Settlement date for the floating range note, specified as a
`NINST`

-by-`1`

vector using a datetime array, string
array, or date character vectors. The `Settle`

date for every range
floating instrument is set to the `ValuationDate`

of the CIR tree. The
floating range note argument `Settle`

is ignored.

To support existing code, `rangefloatbycir`

also
accepts serial date numbers as inputs, but they are not recommended.

`Maturity`

— Maturity date for floating range note

datetime array | string array | date character vector

Maturity date for the floating-rate note, specified as a
`NINST`

-by-`1`

vector using a datetime array, string
array, or date character vectors.

To support existing code, `rangefloatbycir`

also
accepts serial date numbers as inputs, but they are not recommended.

`RateSched`

— Range of rates within which cash flows are nonzero

structure

Range of rates within which cash flows are nonzero, specified as a
`NINST`

-by-`1`

vector of structures. Each element
of the structure array contains two fields:

`RateSched.Dates`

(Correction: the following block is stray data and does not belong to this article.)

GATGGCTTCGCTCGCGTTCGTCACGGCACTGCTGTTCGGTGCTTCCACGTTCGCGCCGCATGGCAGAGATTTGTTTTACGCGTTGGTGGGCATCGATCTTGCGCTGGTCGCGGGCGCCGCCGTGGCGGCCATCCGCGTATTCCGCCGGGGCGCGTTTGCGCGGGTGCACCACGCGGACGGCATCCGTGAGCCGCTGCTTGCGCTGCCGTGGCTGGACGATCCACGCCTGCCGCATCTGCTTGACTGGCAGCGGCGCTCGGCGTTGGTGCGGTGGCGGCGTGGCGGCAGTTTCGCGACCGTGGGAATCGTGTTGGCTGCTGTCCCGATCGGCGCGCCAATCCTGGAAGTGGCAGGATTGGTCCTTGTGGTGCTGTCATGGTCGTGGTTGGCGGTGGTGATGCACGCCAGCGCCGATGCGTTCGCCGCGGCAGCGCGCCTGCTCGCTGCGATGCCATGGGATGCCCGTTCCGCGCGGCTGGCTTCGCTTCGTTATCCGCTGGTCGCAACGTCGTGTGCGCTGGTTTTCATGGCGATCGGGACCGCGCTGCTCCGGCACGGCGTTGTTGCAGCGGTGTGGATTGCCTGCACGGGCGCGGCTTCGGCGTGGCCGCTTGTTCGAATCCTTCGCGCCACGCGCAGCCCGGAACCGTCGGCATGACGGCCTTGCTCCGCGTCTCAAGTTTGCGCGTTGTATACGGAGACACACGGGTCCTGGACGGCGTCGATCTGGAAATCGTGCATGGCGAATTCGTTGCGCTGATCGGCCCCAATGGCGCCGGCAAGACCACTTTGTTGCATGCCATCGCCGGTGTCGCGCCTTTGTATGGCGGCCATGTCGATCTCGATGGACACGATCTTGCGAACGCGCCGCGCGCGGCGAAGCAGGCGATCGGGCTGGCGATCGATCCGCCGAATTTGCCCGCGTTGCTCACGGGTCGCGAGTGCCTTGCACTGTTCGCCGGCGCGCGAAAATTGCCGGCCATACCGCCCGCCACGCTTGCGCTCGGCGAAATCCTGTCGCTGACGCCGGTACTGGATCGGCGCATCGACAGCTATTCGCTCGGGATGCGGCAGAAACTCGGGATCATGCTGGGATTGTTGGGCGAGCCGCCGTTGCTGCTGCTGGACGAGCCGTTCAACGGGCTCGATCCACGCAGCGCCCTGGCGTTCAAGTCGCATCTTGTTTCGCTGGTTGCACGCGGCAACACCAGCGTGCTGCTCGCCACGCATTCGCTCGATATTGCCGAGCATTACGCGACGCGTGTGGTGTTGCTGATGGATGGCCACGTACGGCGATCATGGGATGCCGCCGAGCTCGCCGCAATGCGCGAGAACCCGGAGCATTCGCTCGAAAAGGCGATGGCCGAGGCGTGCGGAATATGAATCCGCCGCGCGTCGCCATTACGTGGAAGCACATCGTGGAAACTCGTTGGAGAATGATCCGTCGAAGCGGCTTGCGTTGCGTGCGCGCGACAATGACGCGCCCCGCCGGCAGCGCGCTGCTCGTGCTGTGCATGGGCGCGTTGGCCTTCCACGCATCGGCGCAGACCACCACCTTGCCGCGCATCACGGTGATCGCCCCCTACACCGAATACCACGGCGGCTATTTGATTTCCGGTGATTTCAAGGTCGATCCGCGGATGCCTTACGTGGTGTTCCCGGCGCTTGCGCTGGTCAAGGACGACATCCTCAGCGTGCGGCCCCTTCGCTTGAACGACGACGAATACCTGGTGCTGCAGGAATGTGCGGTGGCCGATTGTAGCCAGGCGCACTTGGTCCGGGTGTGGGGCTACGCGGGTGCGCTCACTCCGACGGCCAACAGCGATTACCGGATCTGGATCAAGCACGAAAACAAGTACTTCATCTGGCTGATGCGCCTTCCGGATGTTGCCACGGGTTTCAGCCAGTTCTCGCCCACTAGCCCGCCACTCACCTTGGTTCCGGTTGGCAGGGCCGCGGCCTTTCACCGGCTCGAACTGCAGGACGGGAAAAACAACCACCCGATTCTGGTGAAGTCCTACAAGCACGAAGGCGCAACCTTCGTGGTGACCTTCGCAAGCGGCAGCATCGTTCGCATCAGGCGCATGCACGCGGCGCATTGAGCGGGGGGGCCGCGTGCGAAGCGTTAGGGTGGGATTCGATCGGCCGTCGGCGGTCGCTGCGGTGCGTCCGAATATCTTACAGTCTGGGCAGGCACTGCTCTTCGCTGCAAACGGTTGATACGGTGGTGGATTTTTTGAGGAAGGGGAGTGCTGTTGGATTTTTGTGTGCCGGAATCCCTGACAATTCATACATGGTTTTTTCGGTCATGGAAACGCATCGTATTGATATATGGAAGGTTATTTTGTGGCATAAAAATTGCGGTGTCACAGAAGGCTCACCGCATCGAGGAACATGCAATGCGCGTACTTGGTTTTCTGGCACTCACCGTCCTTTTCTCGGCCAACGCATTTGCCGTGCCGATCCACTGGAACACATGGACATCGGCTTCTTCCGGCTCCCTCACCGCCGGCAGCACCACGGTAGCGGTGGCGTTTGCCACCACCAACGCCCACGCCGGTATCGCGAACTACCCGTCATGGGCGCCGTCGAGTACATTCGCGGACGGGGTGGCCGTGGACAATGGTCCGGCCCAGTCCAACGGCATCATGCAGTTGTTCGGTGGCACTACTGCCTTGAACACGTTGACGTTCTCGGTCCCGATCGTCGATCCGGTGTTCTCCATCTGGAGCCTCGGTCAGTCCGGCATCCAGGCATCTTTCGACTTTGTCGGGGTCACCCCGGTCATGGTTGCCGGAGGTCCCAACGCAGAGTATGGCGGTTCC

—`NDates`

-by-`1`

cell array of dates corresponding to the range schedule.`RateSched.Rates`

—`NDates`

-by-`2`

array with the first column containing the lower bound of the range and the second column containing the upper bound of the range. Cash flow for date`RateSched.Dates`

(*n*) is nonzero for rates in the range`RateSched.Rates`

(*n*,1) <`Rate`

<`RateSched.Rate`

(*n*,2).

**Data Types: **`struct`

### Name-Value Arguments

Specify optional pairs of arguments as
`Name1=Value1,...,NameN=ValueN`

, where `Name`

is
the argument name and `Value`

is the corresponding value.
Name-value arguments must appear after other arguments, but the order of the
pairs does not matter.

*
Before R2021a, use commas to separate each name and value, and enclose*
`Name`

*in quotes.*

**Example: **```
[Price,PriceTree] =
rangefloatbycir(CIRTree,Spread,Settle,Maturity,RateSched,'Reset',4,'Basis',5,'Principal',10000)
```

`Reset`

— Frequency payment per year

`1`

(default) | numeric

Frequency of payments per year, specified as the comma-separated pair consisting
of `'Reset'`

and a `NINST`

-by-`1`

vector.

**Note**

Payments on range floating notes are determined by the effective interest-rate between reset dates. If the reset period for a range spans more than one tree level, calculating the payment becomes impossible due to the recombining nature of the tree. That is, the tree path connecting the two consecutive reset dates cannot be uniquely determined because there is more than one possible path for connecting the two payment dates.